Sage Ashtavakra, the young boy with contorted limbs, teaches King Janaka, and the result is the Song of Ashtavakra, or Ashtavakra Gita. Here are some selected verses, enjoy:

2.1. Oh, I am spotless, tranquil, Pure Consciousness, and beyond Nature. All this time I have been mocked by illusion.

Tom – Now the triad of knower/knowing/known are said not to exist. Note that this triad essentially encompasses all arising or objective phenomena:

2.15. Knowledge, knower and the known – these three do not exist in reality. I am that stainless Self in which this triad appears through ignorance.

Tom – here the remedy is prescribed:

2.16. Oh, the root of misery is duality. There is no other remedy for it except the realisation of the unreality of all objects of experience and that I am One, Pure Consciousness, and Bliss.

2.18. I am neither bound nor free. My illusion has ended. The world, though appearing to exist in me, has in reality no existence.

2.19. My conviction is that the Universe and the body have no reality. The Self is Consciousness alone. How can the world be imagined in it?

2.20. I am the Self, and my nature is pure Consciousness. The body, heaven, hell, bondage, freedom, and fear are merely imagined, and I have no relationship with them.

3.13. Knowing the object of perception to be naught by nature, that steady-minded one neither accepts this nor rejects that.

5.3. Though the Universe is perceptible by the senses, it has no factual existence, like the snake in the rope. Therefore, enter into Laya, the state of dissolution.

Tom – Again the essential teaching is dispensed:

11.8. He who is convinced that this manifold and wonderful Universe has no real existence, becomes free from desire, is pure Consiousness, and finds peace in the Knowledge that nothing is real.

15.16. The world is the result of ignorance of your own nature. In reality, you alone exist. There is neither jiva (the individual person) nor Ishvara (God), nothing other than thyself.

15.17. He who has fully realised that the Universe is a pure illusion, becomes desireless and Consciousness Itself – such a one abides in peace.

16.11. Even though Shiva, Vishnu, or Brahma instruct you, unless you regard the world as unreal, and dismiss all sense of egotism, you will not become established in your own nature (the Self).

17.19. Devoid of the feeling of ‘This is mine’ and ‘This I am’ and knowing for certain that nothing objective exists in reality, the knower of Truth is at peace within himself, his desires have subsided. Though appearing to act, in fact he does not engage in action.

18.14. Where is delusion, where is the universe, where is renunciation, moreover where is liberation for the great-souled one who rests beyond the world of desires?

Tom – the implication in verse 18.14 above is that all the items listed – namely ignorance, the universe, renunciation and liberation – all of these are illusion.

18.28. That man of peace, beyond distraction and contemplation, is neither an aspirant for liberation, nor is he bound. Knowing the Universe to be an illusion, though perceiving it, he remains in the absolute state.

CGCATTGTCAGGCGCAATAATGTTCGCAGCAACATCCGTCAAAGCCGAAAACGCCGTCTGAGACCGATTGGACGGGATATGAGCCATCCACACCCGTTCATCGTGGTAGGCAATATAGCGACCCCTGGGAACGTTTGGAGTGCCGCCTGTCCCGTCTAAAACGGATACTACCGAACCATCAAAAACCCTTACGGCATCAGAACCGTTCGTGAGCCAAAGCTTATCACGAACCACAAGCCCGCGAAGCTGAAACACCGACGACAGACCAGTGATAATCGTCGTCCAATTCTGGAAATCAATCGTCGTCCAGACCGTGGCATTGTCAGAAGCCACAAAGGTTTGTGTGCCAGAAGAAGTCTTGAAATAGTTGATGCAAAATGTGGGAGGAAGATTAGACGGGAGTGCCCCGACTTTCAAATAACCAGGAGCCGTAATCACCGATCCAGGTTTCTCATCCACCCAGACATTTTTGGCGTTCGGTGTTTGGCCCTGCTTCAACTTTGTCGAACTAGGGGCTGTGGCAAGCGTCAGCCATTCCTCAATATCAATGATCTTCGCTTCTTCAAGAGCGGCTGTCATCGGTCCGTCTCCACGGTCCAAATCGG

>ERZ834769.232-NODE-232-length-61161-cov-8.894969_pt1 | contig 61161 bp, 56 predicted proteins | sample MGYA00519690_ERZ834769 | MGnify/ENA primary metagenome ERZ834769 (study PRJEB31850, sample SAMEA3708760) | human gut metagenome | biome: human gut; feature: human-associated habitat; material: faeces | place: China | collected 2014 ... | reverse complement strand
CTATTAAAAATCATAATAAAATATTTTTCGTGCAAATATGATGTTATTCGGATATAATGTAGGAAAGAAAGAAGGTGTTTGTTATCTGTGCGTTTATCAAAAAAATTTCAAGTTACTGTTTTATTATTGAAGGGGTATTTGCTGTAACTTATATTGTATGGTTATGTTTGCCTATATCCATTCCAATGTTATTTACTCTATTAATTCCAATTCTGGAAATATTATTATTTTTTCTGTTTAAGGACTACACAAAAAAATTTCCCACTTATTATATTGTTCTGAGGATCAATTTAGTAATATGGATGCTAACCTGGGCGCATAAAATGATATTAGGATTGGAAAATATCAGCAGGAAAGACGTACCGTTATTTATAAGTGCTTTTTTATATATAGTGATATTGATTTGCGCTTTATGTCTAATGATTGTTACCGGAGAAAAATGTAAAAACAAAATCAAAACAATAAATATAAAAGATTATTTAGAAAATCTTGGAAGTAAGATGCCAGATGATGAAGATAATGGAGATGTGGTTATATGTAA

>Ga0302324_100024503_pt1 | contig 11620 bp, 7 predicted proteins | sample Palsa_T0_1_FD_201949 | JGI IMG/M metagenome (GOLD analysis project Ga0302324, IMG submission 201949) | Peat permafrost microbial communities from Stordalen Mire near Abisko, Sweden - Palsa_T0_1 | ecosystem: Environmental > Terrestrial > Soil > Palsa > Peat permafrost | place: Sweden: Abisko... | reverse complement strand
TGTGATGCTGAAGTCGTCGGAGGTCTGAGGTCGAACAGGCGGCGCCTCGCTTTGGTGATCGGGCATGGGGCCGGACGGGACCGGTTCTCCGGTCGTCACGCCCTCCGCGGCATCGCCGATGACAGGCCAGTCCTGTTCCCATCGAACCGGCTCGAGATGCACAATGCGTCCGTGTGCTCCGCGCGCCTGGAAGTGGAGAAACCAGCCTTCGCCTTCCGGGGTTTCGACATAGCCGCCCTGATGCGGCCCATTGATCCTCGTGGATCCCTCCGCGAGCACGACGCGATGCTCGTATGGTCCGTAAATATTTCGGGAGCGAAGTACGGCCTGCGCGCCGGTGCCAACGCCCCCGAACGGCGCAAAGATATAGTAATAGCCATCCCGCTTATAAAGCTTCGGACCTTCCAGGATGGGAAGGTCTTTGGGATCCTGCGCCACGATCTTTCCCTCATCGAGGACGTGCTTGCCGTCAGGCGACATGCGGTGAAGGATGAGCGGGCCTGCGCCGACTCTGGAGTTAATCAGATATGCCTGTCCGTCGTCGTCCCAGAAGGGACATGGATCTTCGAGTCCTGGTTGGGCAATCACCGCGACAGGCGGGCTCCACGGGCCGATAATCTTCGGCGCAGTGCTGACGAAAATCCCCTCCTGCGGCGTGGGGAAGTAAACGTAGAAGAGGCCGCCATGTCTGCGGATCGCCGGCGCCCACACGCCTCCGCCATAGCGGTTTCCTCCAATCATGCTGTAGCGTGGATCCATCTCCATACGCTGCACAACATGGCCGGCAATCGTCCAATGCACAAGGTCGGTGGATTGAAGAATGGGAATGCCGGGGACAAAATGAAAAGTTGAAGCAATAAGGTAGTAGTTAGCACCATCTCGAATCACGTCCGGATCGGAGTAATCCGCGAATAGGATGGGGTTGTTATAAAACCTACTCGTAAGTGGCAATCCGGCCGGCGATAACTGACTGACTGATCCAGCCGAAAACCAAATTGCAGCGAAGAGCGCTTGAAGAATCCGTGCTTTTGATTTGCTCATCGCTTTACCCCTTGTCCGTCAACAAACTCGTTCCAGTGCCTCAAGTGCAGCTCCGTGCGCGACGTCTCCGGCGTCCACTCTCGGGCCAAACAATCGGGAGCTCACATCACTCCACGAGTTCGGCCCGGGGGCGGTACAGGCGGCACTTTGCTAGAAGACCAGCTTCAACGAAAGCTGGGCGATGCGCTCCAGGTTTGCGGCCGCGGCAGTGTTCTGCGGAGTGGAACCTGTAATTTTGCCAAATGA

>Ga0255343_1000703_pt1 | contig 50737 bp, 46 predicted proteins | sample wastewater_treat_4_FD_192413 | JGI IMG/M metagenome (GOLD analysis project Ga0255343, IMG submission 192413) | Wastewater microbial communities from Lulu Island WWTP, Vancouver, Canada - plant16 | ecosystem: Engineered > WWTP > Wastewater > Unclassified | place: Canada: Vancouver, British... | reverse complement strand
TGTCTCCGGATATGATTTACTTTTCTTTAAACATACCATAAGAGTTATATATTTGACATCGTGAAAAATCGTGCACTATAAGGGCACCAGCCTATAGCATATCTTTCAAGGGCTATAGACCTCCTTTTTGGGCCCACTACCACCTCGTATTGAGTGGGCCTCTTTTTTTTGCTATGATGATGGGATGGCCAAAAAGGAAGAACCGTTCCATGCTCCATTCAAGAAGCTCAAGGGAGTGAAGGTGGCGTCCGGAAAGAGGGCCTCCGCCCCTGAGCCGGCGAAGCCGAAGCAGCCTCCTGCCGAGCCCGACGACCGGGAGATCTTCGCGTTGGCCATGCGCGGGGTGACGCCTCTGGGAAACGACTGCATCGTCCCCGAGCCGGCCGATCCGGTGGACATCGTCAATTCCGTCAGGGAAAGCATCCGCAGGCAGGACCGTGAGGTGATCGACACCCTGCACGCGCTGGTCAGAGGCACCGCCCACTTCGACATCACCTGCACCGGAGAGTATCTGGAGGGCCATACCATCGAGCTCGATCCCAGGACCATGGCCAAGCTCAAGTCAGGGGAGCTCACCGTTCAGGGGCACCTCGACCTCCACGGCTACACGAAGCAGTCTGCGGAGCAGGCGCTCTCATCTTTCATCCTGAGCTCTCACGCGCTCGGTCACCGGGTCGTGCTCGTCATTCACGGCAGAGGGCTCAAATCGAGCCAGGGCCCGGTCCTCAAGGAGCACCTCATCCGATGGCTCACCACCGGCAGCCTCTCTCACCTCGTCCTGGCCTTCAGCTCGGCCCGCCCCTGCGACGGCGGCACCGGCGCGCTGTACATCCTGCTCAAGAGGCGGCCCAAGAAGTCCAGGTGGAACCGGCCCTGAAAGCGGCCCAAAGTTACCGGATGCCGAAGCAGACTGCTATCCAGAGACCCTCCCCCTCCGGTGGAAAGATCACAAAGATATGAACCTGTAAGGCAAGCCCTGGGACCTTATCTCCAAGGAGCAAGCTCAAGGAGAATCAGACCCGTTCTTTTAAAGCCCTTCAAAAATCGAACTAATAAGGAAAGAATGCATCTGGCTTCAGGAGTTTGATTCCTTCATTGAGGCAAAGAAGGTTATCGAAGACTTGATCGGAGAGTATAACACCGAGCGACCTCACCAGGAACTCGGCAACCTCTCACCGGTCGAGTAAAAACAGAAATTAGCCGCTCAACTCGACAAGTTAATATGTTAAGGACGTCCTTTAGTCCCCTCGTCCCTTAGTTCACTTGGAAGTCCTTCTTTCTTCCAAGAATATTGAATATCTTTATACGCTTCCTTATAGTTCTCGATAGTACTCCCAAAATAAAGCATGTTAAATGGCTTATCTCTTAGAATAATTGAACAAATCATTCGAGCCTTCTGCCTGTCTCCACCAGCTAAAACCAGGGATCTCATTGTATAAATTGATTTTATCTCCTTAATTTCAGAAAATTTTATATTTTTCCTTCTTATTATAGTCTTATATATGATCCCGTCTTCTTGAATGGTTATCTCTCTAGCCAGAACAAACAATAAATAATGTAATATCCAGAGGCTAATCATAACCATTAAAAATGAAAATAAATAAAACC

18.70. The pure one knows for certain that this universe is nothing but the product of illusion and that nothing exists. The Imperceptible Self is revealed to him, and he naturally enjoys peace.


Tom – As if the above verses were not enough, here, in the last chapter, chapter 20, the point is driven home again. Everything in the phenomenal world is negated as being mere dream-like illusion, a product of imagination, from the scriptures, to the seeker, from the teacher to the teaching. Even notions of liberation, bondage, knowledge, ignorance, time and space and lastly even duality and non-duality – all these are said to be mere illusion.

20.1. In my Perfect Self (Atman), neither the elements, nor the body, nor the sense-organs, nor the mind, nor the void, nor despair, exist.

20.2. Where are the scriptures, where is Self-Knowledge, where is the mind not attached to sense-objects, where is contentment, and where is desirelessness for me who am ever devoid of the sense of duality?

Tom – ie. scriptures, self-knowledge, the unattached mind, happiness and desirelessness are all illusory

20.3. Where is knowledge and where is ignorance; where is ‘I’, where is ‘this’, and where is ‘mine’; where is bondage and where is liberation? Where is an attribute to the nature of my self?

Tom – ie. knowledge, ignorance, bondage, liberation, subject and object are all illusory. And so the verses continue in the same fashion:

20.6. Where is the world and where is the seeker of liberation; where is the Yogi and where is the Jnani; where is bondage and where is liberation for me who am non-dual by nature?

20.7. Where are creation and destruction; where is the end and where the means; where is the seeker and success for me abiding in my non-dual nature?

20.8. Where is the knower, the means to knowledge, the object of knowledge or knowledge itself; where is anything, and where is nothing for me who am ever pure?

20.9. Where is distraction, where is concentration; where is knowledge, where is delusion; where is joy and where is sorrow for me who am ever actionless?

20.13. Where are instruction and scriptural injunction, where is the disciple and where is the guru; where, indeed, is the object of life for me who am absolute good and free from limitation?

20.14. Where is existence, where is non-existence; where is unity, where is duality? What need is there to say more? Nothing emanates from me.

Ramana Maharshi: The world should be considered like a dream

ramana umbrella


The following are explained in this post:

  1. The world should be considered like a dream
  2. The external guru that appears as an external form is a dream-guru
  3. The guru does not need to teach others or ‘spread the word’
  4. The false ideas ‘I do not want liberation’ and ‘Let all others be liberated before me first’ are discussed
  5. Other people do not need to be saved, ie. the focus should be on your own realisation
  6. There is only one jiva (seperate ego-self) – ie. eka jiva vada

The Dream